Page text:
To me a life well lived is to spend one’s time here on earth enjoying the beauty and perfection of all we see and do. To walk in this existence with a sense of reverence, respect, and appreciation for everything around us is the key; to aspire toward an understanding of our relationships within this realm is to make the most of this experience of living. For me, painting is a medium whereby I am able to appreciate and respect aspects of the natural world I find compelling enough to look at more deeply and in so doing, communicate to others the pleasure and peace I find there.
Thomas Michael Wolfe was born August 3, 1953, in Livingston, Montana. Some of his earliest memories are of the Crazy Mountain range out the front window and across the pastures of the ranch where his parents lived and worked.. During his formative years the family increased by two brothers and moved around Montana, eventually landing in Spokane, Washington, where his father got a job as a financial advisor for an established firm and Tom was educated through high school. During this time he showed his early artistic bent by winning state and national honors in a prestigious art contest as well as founding and participating in an art club in high school. His summers were spent back in beloved Montana at his maternal grandfather’s cabin on the Still water River beneath the Beartooth Mountains.
Tom was influenced by an artistic family and during these years his mother was a painter and sculptor. She also founded and ran the Spokane Art School. His father relaxed from the office pursuing his favorite hobbies: making fine wine and sculpting in metal and bronze.
In 1977 Wolfe graduated from the University of Western Washington at Bellingham, Washington, with a Bachelor of Arts degree in English and a minor in art. Post college years found him in Alaska where he lived with an Athabascan Indian family who taught him hunting, fishing, and woodsman ship. Although he already had an appreciation for nature, they showed him how an entire culture evolved and revolved within that appreciation.
In 1981 Tom left Alaska on a dog sled pulled by ten huskies and spent eight months crossing the Rocky Mountains and following them south back to his grandfathers cabin in Montana. He paid his way on the journey by painting watercolors of his dogs and local scenery. Upon his return to the Beartooth Mountains he used his outdoor skills working for outfitters taking tourists on summer pack trips and fall hunting trips with horses.
In 1984 Tom saddled his horse, threw a pack on a mule, whistled up the dogs and rode through the mountains to Jackson Hole, Wyoming, where he worked more hunting camps, wrangling and packing horses and mules through the fall. For a couple of winters he guided tourists by dog team around Jackson’s Teton and Gros Ventre Mountains. It was here, hanging around the upscale galleries of the1980's Jackson Hole art scene that Tom realized it was an option to turn an artistic bent into an profession. At that time he was a young man with no ties and the whole world before him, however, and in the spring he saddled up and rode farther south through the Red Desert to the Colorado border before turning around and heading back toward Montana and the Beartooth. Winter found him in the Gros Ventre Mountains waiting out the deep winter snows care taking a cabin for the lieutenant governor of South Dakota. The cabin was at 8,500 feet surrounded by the Bridger/ Teton Wilderness and winter was " a long time leavin’" as the old mountain men would say. Few mountain men had such toney accommodations but still, the cabin was ten miles from a plowed road and another stretch to town. (Pinedale, Wyoming) In the winter there was a good 15 to 20 feet of snow up that high and there weren’t many visitors other than the most hardy. There was ample time to paint, however, and by spring Tom had over two hundred water colors and pencil sketches. He sold some of these and used the money to pay for supplies. Once the grass turned green in the high country he saddled the ponies and pointed them north, once again traversing Yellowstone Park to the northern part of the Greater Yellowstone eco system and the highest mountains in Montana: the Beartooth.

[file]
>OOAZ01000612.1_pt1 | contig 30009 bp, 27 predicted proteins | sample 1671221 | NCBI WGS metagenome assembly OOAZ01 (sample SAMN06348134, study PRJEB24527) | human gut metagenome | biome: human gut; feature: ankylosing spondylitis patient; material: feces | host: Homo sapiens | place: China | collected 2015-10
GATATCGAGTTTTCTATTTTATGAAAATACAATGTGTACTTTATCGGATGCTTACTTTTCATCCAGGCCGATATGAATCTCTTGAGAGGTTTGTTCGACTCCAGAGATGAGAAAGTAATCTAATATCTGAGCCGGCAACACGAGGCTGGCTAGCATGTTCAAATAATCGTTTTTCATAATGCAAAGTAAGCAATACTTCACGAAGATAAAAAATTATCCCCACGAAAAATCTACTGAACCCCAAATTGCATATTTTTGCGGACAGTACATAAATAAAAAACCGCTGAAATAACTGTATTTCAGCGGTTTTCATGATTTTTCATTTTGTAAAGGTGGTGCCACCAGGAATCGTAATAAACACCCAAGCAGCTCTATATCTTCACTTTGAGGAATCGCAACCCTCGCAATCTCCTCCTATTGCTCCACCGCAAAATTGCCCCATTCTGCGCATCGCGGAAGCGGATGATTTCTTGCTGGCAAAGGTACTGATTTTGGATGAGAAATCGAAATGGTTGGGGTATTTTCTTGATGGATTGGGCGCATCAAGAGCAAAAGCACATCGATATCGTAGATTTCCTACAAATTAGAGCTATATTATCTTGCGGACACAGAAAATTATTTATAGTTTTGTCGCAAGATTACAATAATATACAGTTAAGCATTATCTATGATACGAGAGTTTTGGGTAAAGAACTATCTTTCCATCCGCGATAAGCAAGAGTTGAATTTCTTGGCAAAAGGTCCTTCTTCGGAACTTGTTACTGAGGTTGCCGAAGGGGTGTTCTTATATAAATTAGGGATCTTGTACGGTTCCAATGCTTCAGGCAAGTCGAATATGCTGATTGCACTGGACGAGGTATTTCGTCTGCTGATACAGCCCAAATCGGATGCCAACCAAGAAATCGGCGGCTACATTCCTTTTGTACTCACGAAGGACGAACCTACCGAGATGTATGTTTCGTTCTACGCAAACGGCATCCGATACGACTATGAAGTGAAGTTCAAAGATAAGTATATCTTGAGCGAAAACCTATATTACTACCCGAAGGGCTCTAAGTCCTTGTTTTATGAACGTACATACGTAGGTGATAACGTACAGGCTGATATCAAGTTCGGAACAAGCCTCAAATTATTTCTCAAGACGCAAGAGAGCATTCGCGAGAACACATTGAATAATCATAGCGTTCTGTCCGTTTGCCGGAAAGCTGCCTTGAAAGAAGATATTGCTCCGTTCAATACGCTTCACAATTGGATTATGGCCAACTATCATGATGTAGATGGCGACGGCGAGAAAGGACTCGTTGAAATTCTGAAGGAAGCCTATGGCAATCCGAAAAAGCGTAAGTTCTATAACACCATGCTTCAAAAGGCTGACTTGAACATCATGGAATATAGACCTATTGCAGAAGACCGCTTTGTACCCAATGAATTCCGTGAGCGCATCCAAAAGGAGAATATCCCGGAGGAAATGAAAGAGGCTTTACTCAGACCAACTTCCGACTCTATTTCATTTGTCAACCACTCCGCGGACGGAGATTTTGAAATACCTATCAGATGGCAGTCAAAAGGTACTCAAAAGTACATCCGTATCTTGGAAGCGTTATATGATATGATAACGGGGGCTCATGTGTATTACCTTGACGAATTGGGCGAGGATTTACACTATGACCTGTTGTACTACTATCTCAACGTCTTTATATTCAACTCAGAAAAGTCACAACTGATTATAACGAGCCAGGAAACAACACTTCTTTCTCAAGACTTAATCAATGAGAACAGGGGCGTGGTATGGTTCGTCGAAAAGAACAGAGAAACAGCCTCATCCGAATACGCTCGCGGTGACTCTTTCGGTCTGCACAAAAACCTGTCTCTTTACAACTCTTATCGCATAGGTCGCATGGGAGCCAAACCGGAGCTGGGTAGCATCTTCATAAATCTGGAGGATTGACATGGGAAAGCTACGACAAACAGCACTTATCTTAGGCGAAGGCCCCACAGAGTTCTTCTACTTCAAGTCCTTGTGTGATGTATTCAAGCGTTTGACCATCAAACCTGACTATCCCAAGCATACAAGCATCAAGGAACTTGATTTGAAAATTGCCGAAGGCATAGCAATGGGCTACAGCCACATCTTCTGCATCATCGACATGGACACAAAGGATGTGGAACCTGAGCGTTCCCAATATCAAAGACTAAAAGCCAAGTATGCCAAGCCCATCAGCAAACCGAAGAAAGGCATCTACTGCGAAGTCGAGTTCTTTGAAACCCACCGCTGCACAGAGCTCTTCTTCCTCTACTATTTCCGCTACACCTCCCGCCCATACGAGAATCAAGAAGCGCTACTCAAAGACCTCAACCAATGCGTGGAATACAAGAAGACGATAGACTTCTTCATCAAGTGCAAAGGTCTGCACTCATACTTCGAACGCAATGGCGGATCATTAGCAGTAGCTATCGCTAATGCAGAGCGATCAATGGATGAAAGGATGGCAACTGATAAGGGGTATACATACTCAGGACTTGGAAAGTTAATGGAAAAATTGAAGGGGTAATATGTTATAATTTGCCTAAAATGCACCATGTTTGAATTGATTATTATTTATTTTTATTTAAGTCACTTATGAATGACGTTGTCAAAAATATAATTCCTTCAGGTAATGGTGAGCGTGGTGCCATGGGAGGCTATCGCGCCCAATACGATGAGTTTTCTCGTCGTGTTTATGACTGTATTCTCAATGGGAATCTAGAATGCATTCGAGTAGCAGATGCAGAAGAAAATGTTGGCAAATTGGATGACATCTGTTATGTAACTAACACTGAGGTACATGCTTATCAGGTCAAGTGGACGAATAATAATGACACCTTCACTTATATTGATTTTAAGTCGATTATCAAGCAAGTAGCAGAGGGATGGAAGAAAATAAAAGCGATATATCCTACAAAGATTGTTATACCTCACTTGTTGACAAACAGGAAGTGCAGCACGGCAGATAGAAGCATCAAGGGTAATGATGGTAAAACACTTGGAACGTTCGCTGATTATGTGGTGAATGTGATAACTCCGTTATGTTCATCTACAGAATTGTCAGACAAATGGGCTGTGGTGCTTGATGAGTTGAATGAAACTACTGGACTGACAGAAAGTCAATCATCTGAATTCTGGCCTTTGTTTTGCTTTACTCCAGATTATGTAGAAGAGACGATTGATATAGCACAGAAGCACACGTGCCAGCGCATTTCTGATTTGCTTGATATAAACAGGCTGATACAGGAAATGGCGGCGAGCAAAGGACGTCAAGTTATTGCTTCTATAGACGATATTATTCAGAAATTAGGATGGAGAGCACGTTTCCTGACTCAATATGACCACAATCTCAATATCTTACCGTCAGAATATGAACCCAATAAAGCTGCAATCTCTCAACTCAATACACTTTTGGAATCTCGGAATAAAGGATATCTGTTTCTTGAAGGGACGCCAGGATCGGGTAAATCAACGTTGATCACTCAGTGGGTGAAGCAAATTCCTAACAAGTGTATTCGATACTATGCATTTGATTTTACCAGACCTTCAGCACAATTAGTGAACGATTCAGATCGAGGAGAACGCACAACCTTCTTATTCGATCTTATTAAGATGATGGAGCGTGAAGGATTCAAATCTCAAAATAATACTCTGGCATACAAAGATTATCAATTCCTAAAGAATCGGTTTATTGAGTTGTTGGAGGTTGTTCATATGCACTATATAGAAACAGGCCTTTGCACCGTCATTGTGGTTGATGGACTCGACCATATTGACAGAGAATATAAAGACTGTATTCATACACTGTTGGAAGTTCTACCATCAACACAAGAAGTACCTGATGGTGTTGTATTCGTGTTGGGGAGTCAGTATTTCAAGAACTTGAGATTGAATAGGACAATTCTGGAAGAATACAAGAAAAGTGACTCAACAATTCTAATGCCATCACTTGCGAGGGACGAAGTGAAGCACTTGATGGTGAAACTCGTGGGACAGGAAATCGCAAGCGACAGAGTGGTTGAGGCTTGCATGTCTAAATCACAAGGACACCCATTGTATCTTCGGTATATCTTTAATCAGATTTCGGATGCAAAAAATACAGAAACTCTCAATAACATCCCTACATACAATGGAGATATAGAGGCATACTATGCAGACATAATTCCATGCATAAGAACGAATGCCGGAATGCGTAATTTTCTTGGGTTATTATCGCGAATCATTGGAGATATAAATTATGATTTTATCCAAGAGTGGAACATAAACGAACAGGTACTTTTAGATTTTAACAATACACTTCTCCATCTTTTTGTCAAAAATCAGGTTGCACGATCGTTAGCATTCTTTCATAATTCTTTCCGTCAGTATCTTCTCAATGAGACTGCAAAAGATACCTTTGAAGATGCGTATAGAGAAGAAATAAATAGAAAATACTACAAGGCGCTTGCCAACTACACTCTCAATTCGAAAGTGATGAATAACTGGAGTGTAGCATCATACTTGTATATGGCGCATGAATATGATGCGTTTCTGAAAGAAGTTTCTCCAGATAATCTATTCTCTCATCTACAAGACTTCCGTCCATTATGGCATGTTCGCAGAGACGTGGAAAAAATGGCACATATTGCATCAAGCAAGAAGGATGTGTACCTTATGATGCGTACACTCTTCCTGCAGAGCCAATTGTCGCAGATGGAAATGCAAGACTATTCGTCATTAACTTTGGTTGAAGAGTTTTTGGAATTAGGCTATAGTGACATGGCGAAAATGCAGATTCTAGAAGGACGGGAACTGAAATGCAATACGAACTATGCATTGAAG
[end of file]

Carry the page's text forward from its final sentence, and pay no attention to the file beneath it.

After another stint as a guide Tom took the state exam and received his outfitter license. He worked as an outfitter in his favorite range for the next twenty years. Summers were spent in some of the most spectacular mountain scenery in the world and winters were spent painting it. Charlie Russell said it was a lucky man who was able to make a living doing what he loved to do and Tom was doing what he loved to do. It was during this time that the aspiring artist found a painting mentor in established landscape painter Hal Diteman of Billings, Montana. The two painted together for twelve years and to this day Tom credits Diteman for teaching him oils and helping him hone his craft. Other artists who have studied with Diteman include Clyde Aspevig and Charlie Fritz. Hall passed away early in 2009. Tom was asked to say a few words at the funeral and this eulogy can be found as an attatchment in the artist updates from March 9, 2009. It is useful in understanding one of the major art influences in Tom's life.
In the mid 1990's Tom accompanied his father on a museum tour of France and England where the elder continued to expose the son to some of the world’s finest art. There was ample time for painting along the way. A few years later Tom made another art pilgrimage on a painting tour of Italy.
After selling his outfitting business the artist built a cabin near Nye, Montana, not far from his grandfather’s cabin. He now resides there and can look out the window at his beautiful Beartooth Mountains and paint to his heart’s content. Summers are spent packing the horses up in the high country. His work can be found throughout the United States and Canada.